Facebook CEO Mark Zuckerberg is about to make some major announcements that will change Facebook as we know it. The social network has been keeping busy in the lead-up to f8, its annual developer conference. In the past few weeks, the company has revamped Friend Lists, added a …
Category Archives: Savvy Pop Culture
Born February 26th, 1932 in Kingsland, Arkansas, Johnny Cash caught the attention of a label after serving in U.S. Air Force. He soon found success in country music, though he also experimented with gospel and rockabilly. Cash even branched out into acting, and appeared on TV and in films. And despite substance abuse issues, he found love with June Carter. He continued to act and make music throughout his old age and even collaborated with contemporary artists, helping to raise his popularity before his death. In this WatchMojo.com video, we take a look at the life and career of Johnny Cash.
Definition: The name of whatever Sheen’s on.
Usage: “I am on a drug, it’s called Charlie Sheen. It’s not available because if you try it you will die. Your face will melt off and your children will weep over your exploded body.”
Definition: The end goal of Charlie Sheen’s life philosophy.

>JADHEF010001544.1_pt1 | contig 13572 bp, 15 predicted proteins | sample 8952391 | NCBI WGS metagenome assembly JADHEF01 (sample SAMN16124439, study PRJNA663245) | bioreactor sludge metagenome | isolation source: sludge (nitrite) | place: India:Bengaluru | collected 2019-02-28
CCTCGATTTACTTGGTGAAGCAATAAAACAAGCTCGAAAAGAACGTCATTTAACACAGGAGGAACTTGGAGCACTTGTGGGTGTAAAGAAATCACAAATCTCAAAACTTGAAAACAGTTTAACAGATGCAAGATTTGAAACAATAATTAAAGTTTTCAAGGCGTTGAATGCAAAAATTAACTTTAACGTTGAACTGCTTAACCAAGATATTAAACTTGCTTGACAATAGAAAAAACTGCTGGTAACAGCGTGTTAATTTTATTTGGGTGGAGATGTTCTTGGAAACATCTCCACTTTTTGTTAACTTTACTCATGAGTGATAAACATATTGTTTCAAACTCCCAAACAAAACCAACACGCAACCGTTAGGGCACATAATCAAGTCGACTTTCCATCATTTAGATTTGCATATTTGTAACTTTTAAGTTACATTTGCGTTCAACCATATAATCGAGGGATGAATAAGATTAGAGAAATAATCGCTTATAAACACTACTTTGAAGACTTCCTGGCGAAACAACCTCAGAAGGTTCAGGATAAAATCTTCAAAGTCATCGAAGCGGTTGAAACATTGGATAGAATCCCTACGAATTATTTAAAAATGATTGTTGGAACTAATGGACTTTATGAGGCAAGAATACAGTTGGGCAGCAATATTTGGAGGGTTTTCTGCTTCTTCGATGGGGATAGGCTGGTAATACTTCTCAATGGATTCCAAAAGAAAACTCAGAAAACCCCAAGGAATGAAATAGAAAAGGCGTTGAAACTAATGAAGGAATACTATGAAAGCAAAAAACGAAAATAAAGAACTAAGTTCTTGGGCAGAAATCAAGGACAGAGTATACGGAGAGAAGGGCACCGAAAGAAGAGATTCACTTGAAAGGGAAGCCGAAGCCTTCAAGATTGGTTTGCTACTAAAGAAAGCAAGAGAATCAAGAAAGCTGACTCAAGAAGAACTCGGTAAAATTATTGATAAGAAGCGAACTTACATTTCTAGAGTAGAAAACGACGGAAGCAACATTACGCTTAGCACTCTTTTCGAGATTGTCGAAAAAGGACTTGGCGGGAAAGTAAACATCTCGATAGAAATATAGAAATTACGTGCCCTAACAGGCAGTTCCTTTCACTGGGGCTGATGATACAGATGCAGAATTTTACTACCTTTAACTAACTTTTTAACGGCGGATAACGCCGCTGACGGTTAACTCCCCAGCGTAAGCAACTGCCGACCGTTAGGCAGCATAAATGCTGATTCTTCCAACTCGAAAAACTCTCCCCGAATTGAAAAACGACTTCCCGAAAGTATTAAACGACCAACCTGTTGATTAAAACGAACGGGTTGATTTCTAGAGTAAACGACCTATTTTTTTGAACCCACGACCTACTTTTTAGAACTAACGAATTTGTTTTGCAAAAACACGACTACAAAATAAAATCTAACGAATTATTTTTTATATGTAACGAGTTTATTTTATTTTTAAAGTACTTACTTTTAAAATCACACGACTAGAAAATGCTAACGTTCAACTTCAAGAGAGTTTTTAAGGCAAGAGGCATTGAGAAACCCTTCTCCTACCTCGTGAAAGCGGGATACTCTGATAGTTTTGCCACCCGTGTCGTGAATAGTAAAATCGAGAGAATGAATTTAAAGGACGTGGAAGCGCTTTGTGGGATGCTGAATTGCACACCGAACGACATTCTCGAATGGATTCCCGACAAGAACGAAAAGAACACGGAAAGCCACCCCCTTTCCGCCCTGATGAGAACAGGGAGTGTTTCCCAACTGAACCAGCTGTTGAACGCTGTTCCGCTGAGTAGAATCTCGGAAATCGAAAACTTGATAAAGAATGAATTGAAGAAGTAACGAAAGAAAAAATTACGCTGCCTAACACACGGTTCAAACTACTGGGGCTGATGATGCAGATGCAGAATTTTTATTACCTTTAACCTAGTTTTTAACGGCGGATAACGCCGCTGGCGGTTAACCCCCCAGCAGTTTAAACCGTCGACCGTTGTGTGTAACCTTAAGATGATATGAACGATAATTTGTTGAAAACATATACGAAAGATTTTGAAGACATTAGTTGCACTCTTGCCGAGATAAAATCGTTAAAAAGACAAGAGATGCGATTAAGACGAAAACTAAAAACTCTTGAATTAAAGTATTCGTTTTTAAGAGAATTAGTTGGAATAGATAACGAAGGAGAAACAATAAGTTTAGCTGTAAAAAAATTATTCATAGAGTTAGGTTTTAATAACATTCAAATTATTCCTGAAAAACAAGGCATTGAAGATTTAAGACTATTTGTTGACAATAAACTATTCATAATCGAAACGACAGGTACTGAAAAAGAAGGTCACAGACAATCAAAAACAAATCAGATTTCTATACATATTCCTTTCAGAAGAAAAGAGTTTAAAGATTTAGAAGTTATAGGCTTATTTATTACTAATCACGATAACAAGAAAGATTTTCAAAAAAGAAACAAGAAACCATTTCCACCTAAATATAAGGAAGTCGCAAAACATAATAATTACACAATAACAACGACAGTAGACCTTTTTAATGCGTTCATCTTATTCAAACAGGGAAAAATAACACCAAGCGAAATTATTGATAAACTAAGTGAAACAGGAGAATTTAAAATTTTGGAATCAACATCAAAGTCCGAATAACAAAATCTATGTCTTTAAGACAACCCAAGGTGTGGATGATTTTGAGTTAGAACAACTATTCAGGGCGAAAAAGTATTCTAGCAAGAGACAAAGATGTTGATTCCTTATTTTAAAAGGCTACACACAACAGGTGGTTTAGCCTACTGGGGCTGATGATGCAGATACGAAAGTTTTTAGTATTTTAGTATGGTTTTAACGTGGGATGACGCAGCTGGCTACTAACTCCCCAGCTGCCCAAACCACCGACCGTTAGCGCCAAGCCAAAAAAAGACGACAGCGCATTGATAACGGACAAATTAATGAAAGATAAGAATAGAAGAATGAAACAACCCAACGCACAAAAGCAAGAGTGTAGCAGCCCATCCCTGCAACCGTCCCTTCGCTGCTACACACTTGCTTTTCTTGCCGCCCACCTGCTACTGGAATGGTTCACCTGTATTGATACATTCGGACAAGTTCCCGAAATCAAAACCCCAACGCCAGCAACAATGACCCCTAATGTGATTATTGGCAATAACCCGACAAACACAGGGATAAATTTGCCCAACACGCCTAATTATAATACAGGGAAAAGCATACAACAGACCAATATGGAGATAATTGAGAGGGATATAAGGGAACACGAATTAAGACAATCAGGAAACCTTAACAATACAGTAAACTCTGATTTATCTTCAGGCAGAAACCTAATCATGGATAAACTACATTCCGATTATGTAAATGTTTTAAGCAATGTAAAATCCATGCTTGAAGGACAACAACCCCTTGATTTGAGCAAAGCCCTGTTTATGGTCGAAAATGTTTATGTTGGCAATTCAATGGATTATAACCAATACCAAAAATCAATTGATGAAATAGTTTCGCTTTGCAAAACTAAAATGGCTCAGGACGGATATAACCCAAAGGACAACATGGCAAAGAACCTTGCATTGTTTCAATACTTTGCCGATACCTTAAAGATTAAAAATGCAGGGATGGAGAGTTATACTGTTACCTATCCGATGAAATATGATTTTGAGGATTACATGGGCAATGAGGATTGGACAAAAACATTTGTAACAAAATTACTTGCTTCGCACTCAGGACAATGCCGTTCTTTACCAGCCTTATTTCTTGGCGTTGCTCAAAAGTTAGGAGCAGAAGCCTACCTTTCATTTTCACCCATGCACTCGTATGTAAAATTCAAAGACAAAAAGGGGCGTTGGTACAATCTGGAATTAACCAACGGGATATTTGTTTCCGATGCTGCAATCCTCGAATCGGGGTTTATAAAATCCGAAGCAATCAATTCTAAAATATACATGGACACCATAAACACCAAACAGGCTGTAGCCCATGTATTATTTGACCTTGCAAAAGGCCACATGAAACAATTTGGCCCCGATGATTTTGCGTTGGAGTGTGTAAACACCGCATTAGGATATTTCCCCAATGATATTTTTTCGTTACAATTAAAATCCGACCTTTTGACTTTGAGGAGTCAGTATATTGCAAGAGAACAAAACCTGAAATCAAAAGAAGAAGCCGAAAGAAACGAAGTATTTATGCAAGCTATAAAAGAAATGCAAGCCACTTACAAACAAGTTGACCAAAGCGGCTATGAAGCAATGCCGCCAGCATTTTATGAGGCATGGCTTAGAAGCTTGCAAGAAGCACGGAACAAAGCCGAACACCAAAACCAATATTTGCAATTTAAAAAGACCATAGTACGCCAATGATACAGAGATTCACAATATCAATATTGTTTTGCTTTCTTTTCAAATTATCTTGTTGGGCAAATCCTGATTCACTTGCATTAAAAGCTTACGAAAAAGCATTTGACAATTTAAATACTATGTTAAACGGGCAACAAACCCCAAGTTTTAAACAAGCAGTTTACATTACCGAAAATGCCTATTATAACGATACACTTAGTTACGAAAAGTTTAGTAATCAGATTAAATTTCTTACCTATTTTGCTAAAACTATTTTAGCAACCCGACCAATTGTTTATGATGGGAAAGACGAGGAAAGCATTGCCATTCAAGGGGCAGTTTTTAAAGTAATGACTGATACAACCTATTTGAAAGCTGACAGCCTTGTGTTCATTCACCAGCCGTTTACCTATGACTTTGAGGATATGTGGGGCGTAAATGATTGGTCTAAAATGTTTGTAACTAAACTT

Usage: “The only thing I’m addicted to right now is winning,” “Just winning every second,” “Winning, anyone?” “Duh, winning!”
Pronunciation: Quoth Sheen, “It rhymes with winning.”
Definition: Winning on the ultimate level.
Usage: I’m not bi-polar, “I’m bi-winning. I win here and I win there.”
Riding the mercury surfboard
Definition: Skillfully working one’s way into the headlines.
Usage: “It’s been a tsunami of media and I’ve been riding it on a mercury surfboard.” (See also: “winning.”)
Definition: Winning on the ultimate level.
Usage: I’m not bi-polar, “I’m bi-winning. I win here and I win there.”
Clearly the best but also saying:
“What’s not to love?” he said on ABC. “Especially when you see how I party. It was epic. The run I was on made Sinatra, Flynn, Jagger, Richards just look like droopy-eyed armless children.”
Wearing a golden sombrero
Definition: Getting divorced four times in a row (kind of the opposite of a hat trick).
Usage: “I tried marriage. I’m 0 for 3 with the marriage thing. So, being a ballplayer — I believe in numbers. I’m not going 0 for 4. I’m not wearing a golden sombrero.”
Definition: What runs through Sheen’s veins, making him all-powerful.
Usage: “AA was written for normal people. People that don’t have tiger blood and Adonis DNA,” “[I survived drug addiction] because I’m me. I’m different. I have a different constitution, I have a different brain, I have a different heart. I got tiger blood, man.”
Sober Valley Lodge
Definition: The Beverly Hills home where Sheen claims he’s healed himself “with the power of my mind.”